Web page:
NAVY INFORMATION OPERATIONS COMMAND, NORFOLK, VA — Instructors at Navy Information Operations Command (NIOC) Norfolk and San Diego began teaching a revised Computer Network Team Trainer (CNTT) course recently that incorporates new technology and addresses major training gaps for shipboard Information Systems Technicians (ITs) charged with carrying out cybersecurity functions and defending Navy networks.
Sailors from NIOC’s Navy Blue Team (NBT) redesigned the curriculum for the Navy in response to fleet demand for more robust and hands-on Computer Network Defense (CND) training. According to NIOC Norfolk’s Cyber Department Head, Lt. Cmdr. Yonnette Thomas, the response has been overwhelmingly positive and expects the newly revised curriculum have a direct impact on cybersecurity in the fleet.
"Junior and senior Sailors alike are impressed with this course. The vast majority of the students particularly like the hands-on labs that have been created that allow them to practice their CND skills in a training environment,” said Thomas. “The students leave the classroom excited about executing what they’ve learned on their shipboard networks.”
NIOC has offered the CNTT course since 2008, but with changes in technology and upgrades to naval networks the course had become deficient in training Sailors to operate in today’s cyber domain. Since its inception, CNTT was intended to train Sailors on tactics, techniques and procedures to harden shipboard networks against intrusions and exploitations, and provide an overview of the Navy Blue Team mission, capabilities and vulnerability assessments. The revised curriculum maintains the same mission, but is focused on preparing fleet units to pass Stage II and Stage III inspections under the Navy’s Cyber Security Inspection and Certification Program (CSICP) and ultimately defend fleet networks against the real threat from a growing field of cyber actors.
NBT conducts nearly 100 CSICP inspections each year, and recent results indicated a need for updated training. Sailors from NIOC Norfolk leveraged lessons learned from recent inspections, as well as feedback from the fleet, to implement changes to the curriculum. The revised CNTT course offers more specific preparation material to assist fleet units in passing inspections. Hands-on training was designed directly from the NBT assessment criteria, for the purpose of providing students specific knowledge of best practices for achieving and maintaining a network security posture which passes CSICP inspections and denies cyber adversaries.
Additionally, instructors conducted significant fleet network research to identify shipboard tools that are capable of identifying the same vulnerabilities that NBT finds using a specialized tool kit. The research resulted in a new training module that includes a side-by-side comparison of NBT and shipboard CND tools. NBT’s Training Officer, CWO3 Camille Harwell, believes the new module is incredibly valuable.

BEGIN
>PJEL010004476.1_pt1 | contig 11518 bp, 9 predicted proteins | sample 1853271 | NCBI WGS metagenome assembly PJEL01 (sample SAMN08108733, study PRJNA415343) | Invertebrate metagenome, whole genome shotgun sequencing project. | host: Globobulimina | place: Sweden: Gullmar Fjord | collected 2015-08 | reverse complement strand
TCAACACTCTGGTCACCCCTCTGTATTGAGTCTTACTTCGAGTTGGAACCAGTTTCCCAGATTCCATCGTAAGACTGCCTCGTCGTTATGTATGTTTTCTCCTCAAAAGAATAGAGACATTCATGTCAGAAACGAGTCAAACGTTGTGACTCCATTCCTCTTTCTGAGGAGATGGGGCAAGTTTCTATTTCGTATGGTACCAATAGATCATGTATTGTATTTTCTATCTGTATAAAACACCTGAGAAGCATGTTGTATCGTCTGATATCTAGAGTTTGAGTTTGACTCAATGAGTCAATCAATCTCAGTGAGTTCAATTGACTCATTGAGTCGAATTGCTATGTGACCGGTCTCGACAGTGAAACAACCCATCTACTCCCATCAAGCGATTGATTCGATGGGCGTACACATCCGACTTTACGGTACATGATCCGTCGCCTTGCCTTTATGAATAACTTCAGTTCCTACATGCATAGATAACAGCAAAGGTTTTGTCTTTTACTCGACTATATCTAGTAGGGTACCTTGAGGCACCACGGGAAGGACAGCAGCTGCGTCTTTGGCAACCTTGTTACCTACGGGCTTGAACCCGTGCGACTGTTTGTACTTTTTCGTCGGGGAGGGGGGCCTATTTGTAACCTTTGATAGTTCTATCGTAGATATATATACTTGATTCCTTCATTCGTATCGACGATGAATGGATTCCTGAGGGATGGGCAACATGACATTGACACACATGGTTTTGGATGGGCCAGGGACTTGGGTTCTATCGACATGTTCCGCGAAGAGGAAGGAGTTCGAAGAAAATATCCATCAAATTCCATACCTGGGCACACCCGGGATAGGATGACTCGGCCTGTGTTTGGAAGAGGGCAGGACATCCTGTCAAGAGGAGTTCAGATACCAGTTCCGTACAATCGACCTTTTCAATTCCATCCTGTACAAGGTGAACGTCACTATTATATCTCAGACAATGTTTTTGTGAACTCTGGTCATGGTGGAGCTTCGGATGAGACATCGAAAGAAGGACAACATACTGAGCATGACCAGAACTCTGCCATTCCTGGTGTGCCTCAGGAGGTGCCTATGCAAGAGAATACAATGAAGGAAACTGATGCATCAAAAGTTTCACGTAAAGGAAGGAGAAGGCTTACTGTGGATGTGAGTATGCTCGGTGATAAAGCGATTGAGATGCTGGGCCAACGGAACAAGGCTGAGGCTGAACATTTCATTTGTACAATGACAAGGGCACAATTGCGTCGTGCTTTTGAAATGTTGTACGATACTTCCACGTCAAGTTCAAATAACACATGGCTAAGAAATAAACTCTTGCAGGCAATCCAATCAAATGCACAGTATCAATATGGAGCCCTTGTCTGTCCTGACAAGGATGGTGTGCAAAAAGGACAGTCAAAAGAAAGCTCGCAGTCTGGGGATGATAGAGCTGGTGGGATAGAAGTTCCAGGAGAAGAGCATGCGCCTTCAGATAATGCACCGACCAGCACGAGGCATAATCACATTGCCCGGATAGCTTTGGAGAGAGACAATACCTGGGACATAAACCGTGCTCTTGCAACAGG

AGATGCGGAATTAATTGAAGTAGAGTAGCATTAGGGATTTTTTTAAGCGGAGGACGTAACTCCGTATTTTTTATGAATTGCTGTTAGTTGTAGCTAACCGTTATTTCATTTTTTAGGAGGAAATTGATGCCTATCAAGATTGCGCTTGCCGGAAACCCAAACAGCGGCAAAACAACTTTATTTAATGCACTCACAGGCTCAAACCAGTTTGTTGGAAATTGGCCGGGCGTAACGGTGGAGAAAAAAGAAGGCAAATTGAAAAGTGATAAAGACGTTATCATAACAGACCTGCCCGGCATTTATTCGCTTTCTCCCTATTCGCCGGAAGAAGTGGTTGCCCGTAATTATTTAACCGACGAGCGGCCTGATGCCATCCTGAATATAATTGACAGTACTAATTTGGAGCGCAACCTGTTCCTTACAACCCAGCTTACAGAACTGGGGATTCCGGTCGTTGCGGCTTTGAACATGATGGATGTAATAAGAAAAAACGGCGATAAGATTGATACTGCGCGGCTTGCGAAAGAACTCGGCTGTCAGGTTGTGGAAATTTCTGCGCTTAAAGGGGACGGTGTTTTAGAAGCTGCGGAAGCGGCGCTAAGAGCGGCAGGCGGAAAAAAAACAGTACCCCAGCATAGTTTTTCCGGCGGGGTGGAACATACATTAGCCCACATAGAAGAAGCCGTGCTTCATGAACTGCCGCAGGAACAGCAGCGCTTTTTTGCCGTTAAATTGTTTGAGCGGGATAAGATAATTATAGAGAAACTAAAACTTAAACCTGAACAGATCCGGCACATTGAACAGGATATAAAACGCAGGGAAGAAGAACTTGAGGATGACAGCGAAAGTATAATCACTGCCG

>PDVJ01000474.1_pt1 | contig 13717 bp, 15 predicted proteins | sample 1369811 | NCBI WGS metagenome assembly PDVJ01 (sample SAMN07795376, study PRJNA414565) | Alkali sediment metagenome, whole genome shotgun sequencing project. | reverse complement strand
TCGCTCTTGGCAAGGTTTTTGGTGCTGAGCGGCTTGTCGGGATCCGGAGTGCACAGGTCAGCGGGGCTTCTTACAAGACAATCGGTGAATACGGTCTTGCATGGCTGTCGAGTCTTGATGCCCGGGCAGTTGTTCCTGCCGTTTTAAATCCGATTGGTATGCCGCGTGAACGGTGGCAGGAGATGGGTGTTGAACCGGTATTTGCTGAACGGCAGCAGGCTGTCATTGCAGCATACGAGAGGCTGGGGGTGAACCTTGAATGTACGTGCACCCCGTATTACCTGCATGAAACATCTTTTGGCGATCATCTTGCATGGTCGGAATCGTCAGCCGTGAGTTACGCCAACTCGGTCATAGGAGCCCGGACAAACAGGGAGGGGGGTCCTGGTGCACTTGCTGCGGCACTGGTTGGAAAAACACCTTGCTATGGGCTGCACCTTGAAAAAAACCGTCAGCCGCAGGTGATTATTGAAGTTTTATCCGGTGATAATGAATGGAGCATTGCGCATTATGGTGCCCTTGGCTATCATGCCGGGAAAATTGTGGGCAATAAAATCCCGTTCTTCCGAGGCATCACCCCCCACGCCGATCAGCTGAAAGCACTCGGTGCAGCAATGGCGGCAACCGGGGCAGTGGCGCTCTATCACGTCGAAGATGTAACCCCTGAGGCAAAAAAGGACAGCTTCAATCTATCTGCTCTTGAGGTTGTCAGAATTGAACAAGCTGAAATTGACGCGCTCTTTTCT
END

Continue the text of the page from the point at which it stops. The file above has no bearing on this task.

“NBT uses a specialized toolset to conduct inspections. Our tools are designed to quickly give us a snapshot in time and identify vulnerabilities present at that moment,” said Harwell. “We only get four or five days to assess a network, so speedy data collection is critical. Shipboard tools provide Sailors the ability to defend their networks 365 days a year.”
To provide maximum support to the fleet, CNTT is also conducted on the West Coast at NIOC San Diego. As part of the Task Force 1030, NIOC San Diego partners with NIOC Norfolk in carrying out the NBT mission. Like their East Coast counterparts, the San Diego team has been teaching CNTT for many years and recognized the need for a course update. Their input and assistance was crucial in launching the revised course in Norfolk, and the new CNTT curriculum is set to launch on the West Coast this month. According to CDR TF 1030, Capt. Joe Finn, the synergy between his bicoastal team has led to a product that he’s proud to provide to the fleet.
“Cyber operators are facing new and serious challenges. We owe it to the fleet to provide valuable and realistic training that will prepare them for defending their networks. Ships are deploying into highly contested cyber environments like the 5th Fleet AOR where dedicated adversaries pose serious threats to the Navy’s mission,” said Finn. “Our goal is not only to help fleet units prepare for cyber inspections, but also to create Cyber Warriors that are fully prepared to defend Navy networks against real cyber threats. The professionals at NIOC Norfolk and NIOC San Diego have done tremendous work creating a course of instruction to reach that goal.”
CNTT instructors in Norfolk and San Diego are also actively involved in the Navy’s Cyber Operational Planning Team (C-OPT). The purpose of the C-OPT is to effectively infuse cyber training into the Navy’s Optimized Fleet Response Plan (O-FRP). Among their many contributions to the C-OPT, TF 1030 Sailors and Leadership have proposed a requirement for shipboard ITs to attend the CNTT course during the O-FRP training cycle, to ensure Sailors are fully prepared to operate and defend fleet networks.
Questions about the revised CNTT course can be directed to NIOC Norfolk or NIOC San Diego.